The Secret of Kells opens with these whispered words. The independent film produced in Kilkenny, Ireland, was one of this year’s surprise Oscar nominees. It was up for Best Animated Feature against such box office hits as Disney-Pixar’s Up and Wes Anderson’s Fantastic Mr Fox. The film’s plot centres on 12-year-old Brendan, an orphan in 9th-century Ireland living among a community of monks who practice illumination, the art of illustrating and embellishing Gospel texts.

All images courtesy of Cartoon Saloon

Brendan’s adventures begin when a quirky old illuminator named Aidan arrives with his cat Pangur Bán. The monk is renowned for his work on a famous Gospel manuscript  under the legendary St Columcille (also known as St Columba). Br Aidan’s seemingly whimsical arrival is a harbinger of danger, however; he comes seeking refuge, having fled from the Viking raids that destroyed his home of Iona.  Prompted by Aidan’s request for inkberries, Brendan ventures beyond the village’s fortified walls against the wishes of his stern uncle, the Abbot of Kells (voiced by Brendan Gleeson). There in the forest he meets Aisling, the sprightly and boisterous girl who accompanies him on his journey.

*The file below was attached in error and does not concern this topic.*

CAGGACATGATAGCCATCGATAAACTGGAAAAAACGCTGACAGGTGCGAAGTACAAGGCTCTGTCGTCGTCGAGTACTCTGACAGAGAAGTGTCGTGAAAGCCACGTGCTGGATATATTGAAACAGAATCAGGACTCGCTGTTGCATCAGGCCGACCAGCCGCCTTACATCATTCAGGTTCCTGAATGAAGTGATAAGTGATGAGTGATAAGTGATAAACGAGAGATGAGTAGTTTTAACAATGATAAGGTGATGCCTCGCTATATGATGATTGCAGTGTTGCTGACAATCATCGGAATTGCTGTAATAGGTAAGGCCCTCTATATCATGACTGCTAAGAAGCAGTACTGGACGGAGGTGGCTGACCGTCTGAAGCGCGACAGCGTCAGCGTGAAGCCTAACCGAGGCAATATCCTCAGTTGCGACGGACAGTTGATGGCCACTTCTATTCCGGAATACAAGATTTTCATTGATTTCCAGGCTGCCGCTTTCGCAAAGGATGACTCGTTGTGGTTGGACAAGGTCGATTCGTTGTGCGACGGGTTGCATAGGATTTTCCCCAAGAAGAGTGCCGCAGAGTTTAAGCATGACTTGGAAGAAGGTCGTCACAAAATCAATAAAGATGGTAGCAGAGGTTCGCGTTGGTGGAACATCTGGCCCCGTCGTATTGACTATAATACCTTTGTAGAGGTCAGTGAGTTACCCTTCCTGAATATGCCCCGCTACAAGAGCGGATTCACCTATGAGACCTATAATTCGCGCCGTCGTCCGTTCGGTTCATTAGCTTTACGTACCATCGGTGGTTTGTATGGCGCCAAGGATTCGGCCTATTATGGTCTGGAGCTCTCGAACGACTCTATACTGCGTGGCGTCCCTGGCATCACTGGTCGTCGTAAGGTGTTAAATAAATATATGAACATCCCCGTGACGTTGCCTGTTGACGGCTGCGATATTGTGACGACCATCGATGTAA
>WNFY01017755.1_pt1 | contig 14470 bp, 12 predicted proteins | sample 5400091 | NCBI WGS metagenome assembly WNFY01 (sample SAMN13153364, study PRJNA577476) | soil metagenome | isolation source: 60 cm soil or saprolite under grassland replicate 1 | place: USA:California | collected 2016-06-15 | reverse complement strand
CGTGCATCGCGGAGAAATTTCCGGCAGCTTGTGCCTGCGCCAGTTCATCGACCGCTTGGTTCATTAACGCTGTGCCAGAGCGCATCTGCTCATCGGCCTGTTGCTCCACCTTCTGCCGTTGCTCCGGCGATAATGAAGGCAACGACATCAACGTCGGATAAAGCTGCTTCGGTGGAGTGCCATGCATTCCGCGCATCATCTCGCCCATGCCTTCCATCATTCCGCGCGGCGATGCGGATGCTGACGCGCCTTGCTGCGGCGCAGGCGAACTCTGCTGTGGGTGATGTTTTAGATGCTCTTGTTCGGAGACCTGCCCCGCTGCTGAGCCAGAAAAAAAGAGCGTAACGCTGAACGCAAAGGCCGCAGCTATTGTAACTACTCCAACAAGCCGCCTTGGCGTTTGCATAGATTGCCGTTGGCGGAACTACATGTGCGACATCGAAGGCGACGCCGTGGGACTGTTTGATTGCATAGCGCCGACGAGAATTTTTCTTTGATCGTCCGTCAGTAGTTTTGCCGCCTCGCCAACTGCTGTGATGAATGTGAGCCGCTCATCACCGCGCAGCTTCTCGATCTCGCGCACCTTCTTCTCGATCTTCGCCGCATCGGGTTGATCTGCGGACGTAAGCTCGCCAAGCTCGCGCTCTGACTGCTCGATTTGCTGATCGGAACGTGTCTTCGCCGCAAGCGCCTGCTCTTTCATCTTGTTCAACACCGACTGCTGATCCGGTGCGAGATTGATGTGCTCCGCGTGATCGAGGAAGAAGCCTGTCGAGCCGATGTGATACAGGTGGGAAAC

Director Tomm Moore, a 33-year-old Irish illustrator, comics artist and filmmaker, spoke about the significance, historical background and creation of The Secret of Kells in a telephone interview granted to L’Osservatore Romano‘s English edition on 12 March.

Moore explained that extensive research was involved in the making of the film. This included studying the actual Book of Kells, an illuminated manuscript of the four Gospels which is considered Ireland’s finest cultural artefact. Today it is displayed at Trinity College in Dublin, but originally it was housed at the Abbey of Kells, the monastery founded by St Columba where the story is set.

By combining history, fantasy, and myth, Moore’s team aimed to illustrate the importance of preserving valuable traditions and shed light on the truth common to all faiths. The result is a dream-like journey that speaks of sacrifice, gaining strength through suffering, reconciliation and hope.